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Nearly a half century ago, anti-war activists began to call it "guerilla theater" when political messages were dramatized on the street. Over the weekend, a movement calling itself Money-Out Voters-In held a "day of action" targeting the campaign funding issues related to super PACs and the Supreme Court's "people as corporations" ruling in the Citizens United case. The show consisted of a mock wedding on Wall Street Saturday between a "bride," in formal gown festooned with dollar bills, and a "corporation," labeled "Koch Inc." for the billionaire industrialist brothers who contribute millions to causes such as cutting union organization down to size.
Some of the group's message was expressed by speakers earlier in the day at New York University's Kimmel Center. In one address, Bill Samuels, founder of the New Roosevelt Initiative, hailed the dramatically close, delayed victory of Sen.-elect Cecilia Tkaczyk to an upstate Senate seat after she ran on a platform of campaign finance reform as a priority. Samuels said she "almost lost" as popular Gov. Andrew Cuomo withheld his endorsement. Earlier in the week, an Albany analysis showed that nearly 80 percent of Cuomo’s campaign funds raised since taking office came from contributors of more than $10,000, with only 1 percent of donations under $1,000.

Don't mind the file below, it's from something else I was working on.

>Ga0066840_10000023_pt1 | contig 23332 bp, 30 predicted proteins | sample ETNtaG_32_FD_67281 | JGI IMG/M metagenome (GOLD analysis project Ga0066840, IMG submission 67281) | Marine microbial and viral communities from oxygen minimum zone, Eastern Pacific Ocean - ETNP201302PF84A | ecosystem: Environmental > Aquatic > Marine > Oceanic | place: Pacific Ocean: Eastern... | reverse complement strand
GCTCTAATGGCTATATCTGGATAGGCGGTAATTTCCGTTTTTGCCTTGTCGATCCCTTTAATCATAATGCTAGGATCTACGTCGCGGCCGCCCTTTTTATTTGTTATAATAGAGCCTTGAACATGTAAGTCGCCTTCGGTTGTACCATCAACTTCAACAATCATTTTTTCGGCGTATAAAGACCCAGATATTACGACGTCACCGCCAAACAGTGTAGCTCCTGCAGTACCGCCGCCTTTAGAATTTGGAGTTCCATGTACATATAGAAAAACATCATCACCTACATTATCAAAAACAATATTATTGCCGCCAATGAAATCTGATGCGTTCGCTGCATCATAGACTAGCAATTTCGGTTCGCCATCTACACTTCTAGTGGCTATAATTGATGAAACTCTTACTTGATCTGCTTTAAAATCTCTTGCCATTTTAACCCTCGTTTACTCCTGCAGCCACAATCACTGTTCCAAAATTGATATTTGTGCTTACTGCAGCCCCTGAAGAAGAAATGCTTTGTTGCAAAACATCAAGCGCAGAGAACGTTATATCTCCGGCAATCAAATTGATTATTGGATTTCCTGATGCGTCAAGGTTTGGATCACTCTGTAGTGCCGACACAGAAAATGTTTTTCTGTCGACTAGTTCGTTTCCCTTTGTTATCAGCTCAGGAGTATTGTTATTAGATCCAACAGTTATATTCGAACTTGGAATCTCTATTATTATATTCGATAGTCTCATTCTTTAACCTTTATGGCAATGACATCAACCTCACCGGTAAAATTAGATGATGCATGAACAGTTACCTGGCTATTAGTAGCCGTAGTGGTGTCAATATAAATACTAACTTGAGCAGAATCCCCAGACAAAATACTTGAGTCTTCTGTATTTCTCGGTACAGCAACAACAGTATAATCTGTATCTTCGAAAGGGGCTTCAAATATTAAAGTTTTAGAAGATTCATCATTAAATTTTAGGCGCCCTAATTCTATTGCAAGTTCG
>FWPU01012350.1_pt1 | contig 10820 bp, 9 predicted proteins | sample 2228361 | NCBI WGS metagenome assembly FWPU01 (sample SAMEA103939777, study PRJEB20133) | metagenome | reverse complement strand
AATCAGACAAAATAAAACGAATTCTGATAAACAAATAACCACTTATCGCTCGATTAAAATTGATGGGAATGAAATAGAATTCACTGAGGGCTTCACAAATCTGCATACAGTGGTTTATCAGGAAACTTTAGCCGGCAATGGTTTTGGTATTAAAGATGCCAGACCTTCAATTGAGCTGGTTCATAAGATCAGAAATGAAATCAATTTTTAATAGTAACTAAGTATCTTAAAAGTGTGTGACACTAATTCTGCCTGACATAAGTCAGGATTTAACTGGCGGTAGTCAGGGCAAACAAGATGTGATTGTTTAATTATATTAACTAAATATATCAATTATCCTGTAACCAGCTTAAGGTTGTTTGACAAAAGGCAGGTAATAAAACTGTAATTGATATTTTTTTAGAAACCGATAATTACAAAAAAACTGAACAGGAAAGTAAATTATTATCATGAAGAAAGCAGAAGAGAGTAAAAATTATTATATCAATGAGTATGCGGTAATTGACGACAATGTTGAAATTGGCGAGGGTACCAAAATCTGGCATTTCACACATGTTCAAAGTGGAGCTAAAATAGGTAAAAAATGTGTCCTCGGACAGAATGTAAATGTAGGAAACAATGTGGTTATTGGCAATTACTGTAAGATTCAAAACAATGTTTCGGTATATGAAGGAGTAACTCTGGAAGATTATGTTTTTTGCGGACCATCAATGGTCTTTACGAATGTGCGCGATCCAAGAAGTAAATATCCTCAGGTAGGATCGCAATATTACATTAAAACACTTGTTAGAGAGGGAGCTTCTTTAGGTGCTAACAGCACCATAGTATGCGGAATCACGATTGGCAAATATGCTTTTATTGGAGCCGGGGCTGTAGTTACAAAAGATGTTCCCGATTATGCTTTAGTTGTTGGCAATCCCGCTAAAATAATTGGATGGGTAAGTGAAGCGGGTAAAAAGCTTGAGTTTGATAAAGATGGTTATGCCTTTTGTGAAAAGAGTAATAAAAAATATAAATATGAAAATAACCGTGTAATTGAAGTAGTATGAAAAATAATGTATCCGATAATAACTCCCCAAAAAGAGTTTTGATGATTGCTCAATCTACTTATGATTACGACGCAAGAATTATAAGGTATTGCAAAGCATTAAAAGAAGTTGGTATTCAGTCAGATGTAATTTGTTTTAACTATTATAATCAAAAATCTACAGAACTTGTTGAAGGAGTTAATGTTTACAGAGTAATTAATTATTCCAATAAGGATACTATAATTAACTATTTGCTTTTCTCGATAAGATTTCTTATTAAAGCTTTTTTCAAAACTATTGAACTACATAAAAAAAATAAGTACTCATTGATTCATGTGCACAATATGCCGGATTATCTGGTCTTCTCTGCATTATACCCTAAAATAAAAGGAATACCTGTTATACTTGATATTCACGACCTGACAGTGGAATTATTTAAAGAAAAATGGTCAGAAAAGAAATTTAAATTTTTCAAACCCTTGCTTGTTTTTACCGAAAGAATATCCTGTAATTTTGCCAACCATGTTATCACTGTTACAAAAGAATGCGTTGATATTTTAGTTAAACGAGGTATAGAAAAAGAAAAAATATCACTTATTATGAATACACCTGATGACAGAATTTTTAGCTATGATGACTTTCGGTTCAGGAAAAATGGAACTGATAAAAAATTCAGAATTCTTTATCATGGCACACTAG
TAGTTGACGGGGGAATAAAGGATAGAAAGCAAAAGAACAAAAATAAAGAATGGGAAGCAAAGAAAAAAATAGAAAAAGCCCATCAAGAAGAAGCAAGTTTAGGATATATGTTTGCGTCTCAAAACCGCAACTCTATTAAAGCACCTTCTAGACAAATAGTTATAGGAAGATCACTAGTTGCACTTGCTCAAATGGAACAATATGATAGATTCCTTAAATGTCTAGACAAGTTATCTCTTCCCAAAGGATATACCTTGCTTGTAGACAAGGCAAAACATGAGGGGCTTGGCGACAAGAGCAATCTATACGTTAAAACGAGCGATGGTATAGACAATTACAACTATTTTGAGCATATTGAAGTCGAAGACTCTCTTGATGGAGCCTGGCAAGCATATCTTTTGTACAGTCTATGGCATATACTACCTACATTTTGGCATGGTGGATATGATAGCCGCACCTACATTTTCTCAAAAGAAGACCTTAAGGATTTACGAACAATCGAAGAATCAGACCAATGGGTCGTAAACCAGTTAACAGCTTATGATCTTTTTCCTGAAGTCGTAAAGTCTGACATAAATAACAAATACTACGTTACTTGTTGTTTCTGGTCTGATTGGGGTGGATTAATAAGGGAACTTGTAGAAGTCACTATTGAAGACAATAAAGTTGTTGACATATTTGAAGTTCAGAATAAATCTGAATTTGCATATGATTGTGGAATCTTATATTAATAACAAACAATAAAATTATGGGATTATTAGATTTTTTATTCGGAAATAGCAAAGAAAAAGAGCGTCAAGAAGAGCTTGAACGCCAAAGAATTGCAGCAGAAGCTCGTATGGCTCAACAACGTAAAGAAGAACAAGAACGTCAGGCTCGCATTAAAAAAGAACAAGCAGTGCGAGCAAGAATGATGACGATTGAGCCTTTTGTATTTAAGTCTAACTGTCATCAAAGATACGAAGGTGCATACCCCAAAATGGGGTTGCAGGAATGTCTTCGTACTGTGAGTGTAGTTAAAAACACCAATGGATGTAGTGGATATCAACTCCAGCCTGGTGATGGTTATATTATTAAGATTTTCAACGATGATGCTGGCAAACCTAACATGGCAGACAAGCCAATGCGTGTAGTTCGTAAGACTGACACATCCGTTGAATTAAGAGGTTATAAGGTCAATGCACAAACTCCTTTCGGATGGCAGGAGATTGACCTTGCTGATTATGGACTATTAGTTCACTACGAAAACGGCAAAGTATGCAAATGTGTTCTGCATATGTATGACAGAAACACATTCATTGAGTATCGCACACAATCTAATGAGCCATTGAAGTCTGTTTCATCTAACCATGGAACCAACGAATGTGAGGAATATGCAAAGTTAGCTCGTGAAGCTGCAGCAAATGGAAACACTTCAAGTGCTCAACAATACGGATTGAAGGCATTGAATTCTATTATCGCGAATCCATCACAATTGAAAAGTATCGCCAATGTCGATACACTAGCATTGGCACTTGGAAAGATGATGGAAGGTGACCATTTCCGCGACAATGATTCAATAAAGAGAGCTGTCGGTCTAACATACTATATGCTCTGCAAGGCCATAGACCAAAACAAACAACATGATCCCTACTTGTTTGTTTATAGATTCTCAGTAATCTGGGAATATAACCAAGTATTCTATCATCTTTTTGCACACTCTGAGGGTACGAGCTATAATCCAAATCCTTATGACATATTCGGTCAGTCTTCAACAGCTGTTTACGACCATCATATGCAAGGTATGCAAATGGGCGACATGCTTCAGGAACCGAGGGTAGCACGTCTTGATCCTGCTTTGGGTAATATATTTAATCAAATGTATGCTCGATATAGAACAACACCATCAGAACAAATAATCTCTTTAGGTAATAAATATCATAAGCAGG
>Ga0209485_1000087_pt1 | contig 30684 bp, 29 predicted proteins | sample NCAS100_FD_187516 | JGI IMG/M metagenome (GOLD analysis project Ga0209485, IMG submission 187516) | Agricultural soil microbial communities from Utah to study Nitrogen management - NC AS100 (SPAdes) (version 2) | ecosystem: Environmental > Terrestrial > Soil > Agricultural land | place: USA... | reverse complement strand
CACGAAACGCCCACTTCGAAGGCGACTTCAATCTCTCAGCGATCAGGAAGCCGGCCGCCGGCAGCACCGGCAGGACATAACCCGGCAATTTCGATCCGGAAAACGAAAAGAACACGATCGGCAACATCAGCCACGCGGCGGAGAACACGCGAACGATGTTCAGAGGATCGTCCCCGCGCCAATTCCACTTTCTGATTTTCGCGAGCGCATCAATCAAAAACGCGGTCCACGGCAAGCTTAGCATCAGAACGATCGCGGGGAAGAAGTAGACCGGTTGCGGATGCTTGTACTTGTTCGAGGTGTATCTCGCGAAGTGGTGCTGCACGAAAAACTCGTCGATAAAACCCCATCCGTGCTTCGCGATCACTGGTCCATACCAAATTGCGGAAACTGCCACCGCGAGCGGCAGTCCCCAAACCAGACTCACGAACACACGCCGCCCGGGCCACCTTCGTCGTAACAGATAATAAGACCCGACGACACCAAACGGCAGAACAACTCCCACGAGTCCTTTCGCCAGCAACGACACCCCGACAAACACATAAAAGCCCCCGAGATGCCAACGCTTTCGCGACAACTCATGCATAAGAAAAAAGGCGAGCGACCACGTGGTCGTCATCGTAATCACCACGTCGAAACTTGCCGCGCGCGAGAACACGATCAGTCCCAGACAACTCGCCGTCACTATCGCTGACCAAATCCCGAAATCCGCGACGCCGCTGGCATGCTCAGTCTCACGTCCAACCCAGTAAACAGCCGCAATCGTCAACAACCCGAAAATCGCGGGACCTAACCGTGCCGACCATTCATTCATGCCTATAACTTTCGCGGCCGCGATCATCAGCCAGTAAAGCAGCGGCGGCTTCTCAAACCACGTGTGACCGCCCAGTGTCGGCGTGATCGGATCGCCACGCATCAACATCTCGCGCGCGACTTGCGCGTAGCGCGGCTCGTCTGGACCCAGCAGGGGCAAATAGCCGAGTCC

Samuels was applauded as he said of Cuomo from the rostrum, "In talking to his staff, they say, 'We're for campaign finance reform but we won't disarm.' We say, governor, we want you to pass 'fair elections' [bill] but we're not going to take your word, like in redistricting. We mean it now, and if you don't do it now, you're going to have a host of opponents that you never thought you'd have had -- and we won't be fooled again!"
Samuels cited his earlier suggestion to "box in" Cuomo by suggesting the use of casino licensing fees to fund public campaign matches. He spoke of "small donor empowerment." "There's no excuse for any Democrat, or the governor, not to pass some type of election reform in New York, and I hope we all demand it."
Other speakers addressed tactics to offset Citizens United constitutionally and legislatively. These included former New York City public advocate and author Mark Green; Rev. James A. Forbes, senior minister emeritus of Riverside Church; and activist and author Jeff Clements. Sponsors included Citizens Action, four city-based service and municipal unions, Move On and Common Cause.